The passage, when studied alongside the other three quotes from this chapter, helps to clarify Lewis’s complicated, somewhat controversial ideas about love. The notion that a mother who obsessively loves her dead child can be a sinner might strike some people as cruel. Here, Lewis arguably makes this idea more acceptable (and palatable) by showing that Pam’s reward for sacrificing her love for Michael would be enormous—since such a sacrifice is very difficult to make. In short, Lewis acknowledges that it’s very difficult for a mother to give up her love for her child and “turn back to God”—and it’s because such an act is so difficult that God rewards people who find the strength to do so.

Chapter 12 Quotes

“Don't you see what nonsense it's talking.” Merriment danced in her eyes. She was sharing a joke with the Dwarf, right over the head of the Tragedian. Something not at all unlike a smile struggled to appear on the Dwarf's face. For he was looking at her now. Her laughter was past his first defenses. He was struggling hard to keep it out, bur already with imperfect success. Against his will, he was even growing a little bigger.

Related Characters: Sarah Smith (speaker), Frank / Dwarf / Tragedian
Page Number: 126-127
Explanation and Analysis:

In this passage, the Narrator witnesses a beautiful Spirit named Sarah reunite with a ghost she knew on Earth, Frank. Frank has gone to Hell, but he appears in the Valley of the Shadow of Life in two distinct forms: a Tragedian (an enormous, overly theatrical figure) and a Dwarf (who manipulates the Tragedian with a chain). When “Frank” meets Sarah, he (the Dwarf) manipulates the Tragedian to pretend to be offended and hurt by Sarah’s behavior. Whenever Sarah says or does anything, the Tragedian overreacts and tries to manipulate Sarah into pitying him.

In short, “Frank” embodies the artificial, divided nature of self-pity. Human beings who pity themselves, as Frank clearly did, try to manipulate other people into pitying them (not unlike the way the Dwarf tries to manipulate Sarah into feeling sorry for him by moving the Tragedian into offended, hurt “poses”). The key insight of the passage is that self-pity, of the kind embodied by Frank, is a struggle against happiness. On some level, Frank knows that he’s being overdramatic and manipulative: deep-down, he wants to be happy and join Sarah in Heaven, which is why, when Sarah laughs at his theatrical posing, the Dwarf is tempted to join in.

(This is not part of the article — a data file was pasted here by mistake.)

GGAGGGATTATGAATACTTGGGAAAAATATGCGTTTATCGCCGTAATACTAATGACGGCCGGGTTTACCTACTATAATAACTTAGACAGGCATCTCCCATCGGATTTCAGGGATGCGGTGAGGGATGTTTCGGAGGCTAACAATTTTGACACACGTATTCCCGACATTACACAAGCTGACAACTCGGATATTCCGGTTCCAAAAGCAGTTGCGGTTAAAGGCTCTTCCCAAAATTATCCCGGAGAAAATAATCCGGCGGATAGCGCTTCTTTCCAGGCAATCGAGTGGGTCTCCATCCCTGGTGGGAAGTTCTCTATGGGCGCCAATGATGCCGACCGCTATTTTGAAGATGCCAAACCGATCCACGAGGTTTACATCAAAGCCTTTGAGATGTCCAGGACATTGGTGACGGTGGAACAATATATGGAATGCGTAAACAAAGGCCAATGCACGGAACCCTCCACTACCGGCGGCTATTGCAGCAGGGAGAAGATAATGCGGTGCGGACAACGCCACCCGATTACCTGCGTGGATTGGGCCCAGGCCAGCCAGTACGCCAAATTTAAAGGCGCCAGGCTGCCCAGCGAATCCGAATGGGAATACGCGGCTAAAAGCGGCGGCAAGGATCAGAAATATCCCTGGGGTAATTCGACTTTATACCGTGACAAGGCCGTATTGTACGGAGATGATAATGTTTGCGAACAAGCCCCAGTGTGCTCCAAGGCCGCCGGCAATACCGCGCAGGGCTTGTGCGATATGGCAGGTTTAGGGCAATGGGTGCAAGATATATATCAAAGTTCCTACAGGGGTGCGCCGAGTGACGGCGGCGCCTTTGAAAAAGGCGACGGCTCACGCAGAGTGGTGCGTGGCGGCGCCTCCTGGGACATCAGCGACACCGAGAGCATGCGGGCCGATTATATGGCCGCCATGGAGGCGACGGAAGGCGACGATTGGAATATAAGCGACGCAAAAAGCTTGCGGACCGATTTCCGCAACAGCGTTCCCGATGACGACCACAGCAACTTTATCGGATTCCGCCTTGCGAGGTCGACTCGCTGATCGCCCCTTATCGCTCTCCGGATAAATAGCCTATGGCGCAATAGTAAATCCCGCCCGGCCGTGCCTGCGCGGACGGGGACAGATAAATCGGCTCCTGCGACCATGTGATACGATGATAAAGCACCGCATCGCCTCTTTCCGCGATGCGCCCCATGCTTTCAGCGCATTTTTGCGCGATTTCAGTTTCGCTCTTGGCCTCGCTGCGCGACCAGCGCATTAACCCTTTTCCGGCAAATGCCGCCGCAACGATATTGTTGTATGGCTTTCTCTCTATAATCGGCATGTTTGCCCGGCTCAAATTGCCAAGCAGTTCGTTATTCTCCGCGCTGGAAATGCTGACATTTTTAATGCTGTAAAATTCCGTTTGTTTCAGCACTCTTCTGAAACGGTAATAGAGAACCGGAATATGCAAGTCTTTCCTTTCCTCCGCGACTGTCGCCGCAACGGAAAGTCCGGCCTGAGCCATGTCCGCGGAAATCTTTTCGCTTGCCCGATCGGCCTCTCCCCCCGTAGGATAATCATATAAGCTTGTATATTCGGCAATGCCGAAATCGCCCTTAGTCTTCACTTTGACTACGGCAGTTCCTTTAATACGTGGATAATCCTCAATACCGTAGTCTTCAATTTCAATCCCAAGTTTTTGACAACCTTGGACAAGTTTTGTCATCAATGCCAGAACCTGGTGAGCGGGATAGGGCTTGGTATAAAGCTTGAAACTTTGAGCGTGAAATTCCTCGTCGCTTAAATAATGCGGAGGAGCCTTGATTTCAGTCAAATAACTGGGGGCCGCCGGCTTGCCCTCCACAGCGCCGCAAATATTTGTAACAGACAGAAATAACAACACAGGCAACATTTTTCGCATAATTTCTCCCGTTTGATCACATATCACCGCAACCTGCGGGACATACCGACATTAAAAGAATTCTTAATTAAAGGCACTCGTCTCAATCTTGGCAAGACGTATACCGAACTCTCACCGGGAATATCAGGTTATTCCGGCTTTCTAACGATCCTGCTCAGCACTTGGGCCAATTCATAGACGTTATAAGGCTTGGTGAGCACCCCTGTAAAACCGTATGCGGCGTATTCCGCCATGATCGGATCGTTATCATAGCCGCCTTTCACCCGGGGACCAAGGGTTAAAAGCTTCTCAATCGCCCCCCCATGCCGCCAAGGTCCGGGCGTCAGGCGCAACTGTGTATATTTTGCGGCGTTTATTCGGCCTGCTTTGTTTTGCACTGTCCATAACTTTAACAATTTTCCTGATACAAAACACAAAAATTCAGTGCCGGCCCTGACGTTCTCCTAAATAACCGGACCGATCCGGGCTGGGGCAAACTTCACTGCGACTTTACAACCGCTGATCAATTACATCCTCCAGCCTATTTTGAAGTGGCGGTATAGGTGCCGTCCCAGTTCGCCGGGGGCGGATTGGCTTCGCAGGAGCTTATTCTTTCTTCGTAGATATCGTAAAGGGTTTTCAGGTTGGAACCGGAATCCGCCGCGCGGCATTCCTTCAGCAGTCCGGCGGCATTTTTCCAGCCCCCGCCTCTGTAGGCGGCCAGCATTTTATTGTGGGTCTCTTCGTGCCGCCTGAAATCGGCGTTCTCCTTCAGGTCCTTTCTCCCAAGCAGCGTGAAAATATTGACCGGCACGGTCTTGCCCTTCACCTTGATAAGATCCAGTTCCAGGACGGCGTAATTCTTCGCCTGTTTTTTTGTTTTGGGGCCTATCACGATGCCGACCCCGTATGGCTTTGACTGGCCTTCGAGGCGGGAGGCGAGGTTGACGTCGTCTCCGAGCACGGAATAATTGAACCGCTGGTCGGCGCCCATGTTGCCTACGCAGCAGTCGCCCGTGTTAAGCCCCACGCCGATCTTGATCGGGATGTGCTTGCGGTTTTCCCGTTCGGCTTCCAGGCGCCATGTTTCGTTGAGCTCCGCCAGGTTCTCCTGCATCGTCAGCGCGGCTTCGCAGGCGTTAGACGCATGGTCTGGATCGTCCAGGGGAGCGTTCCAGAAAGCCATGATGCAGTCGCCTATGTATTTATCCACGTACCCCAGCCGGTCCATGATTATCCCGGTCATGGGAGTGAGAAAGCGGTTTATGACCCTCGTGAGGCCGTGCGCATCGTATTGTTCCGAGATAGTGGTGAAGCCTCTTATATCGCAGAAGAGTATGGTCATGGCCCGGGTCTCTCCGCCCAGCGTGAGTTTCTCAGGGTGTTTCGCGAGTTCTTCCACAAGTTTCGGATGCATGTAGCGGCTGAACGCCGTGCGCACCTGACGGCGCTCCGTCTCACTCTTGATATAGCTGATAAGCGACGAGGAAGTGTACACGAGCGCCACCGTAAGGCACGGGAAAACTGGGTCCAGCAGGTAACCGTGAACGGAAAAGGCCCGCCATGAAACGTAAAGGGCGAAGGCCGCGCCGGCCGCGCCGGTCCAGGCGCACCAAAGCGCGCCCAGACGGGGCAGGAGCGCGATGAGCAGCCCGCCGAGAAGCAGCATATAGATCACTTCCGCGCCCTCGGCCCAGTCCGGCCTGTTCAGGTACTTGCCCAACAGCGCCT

The passage is a particularly clear example of how Lewis uses metaphor and symbolism to explain complicated psychological and philosophical ideas. By using the surreal image of a dwarf controlling a giant with a chain, Lewis gets to the heart of self-pity, showing that self-pitying people are sometimes just pretending to be hurt in order to pass on their misery to other people. Self-pity is an especially dangerous form of sin, furthermore, because it’s rooted in the denial of joy—self-pitying people could be happy if they wanted to, but they’ve become so irrational that they prefer misery.

Furthermore, Lewis suggests in this passage that laughter has a powerful quality and potential for goodness. Just like fear (in some cases), it can cause people to step outside themselves and see their narrow worldviews as ridiculous, potentially allowing them to see the larger truth. As Lewis says here, laughter can slip past even the most stubborn sinner’s “first defenses.”

Chapter 13 Quotes

“The demand of the loveless and the self-imprisoned that they should be allowed to blackmail the universe: that till they consent to be happy (on their own terms) no one else shall taste joy: that theirs should be the final power; that Hell should be able to veto Heaven.”

Related Characters: George MacDonald (speaker), The Narrator
Page Number: 135
Explanation and Analysis:

MacDonald argues that it would be wrong for the virtuous to pity the damned, contrary to what many people would assume. While one might think that a good Christian should be overcome with sorrow and pity whenever she sees a damned soul, MacDonald explains why this wouldn’t be good: if good Christians allowed themselves to pity the damned, then the damned would be able to control the virtuous, passing on their misery and self-hatred to others. As we saw in the previous chapter, there are many who try to manipulate good people into pitying them—effectively trying to “infect” good people with misery. Therefore, it follows that the only way for the virtuous to remain virtuous is for them to refrain from pitying the damned. This certainly doesn’t mean that virtuous people shouldn’t try to help sinners find God—rather, it suggests that Christians must “lead by example,” rather than stooping to the level of the damned.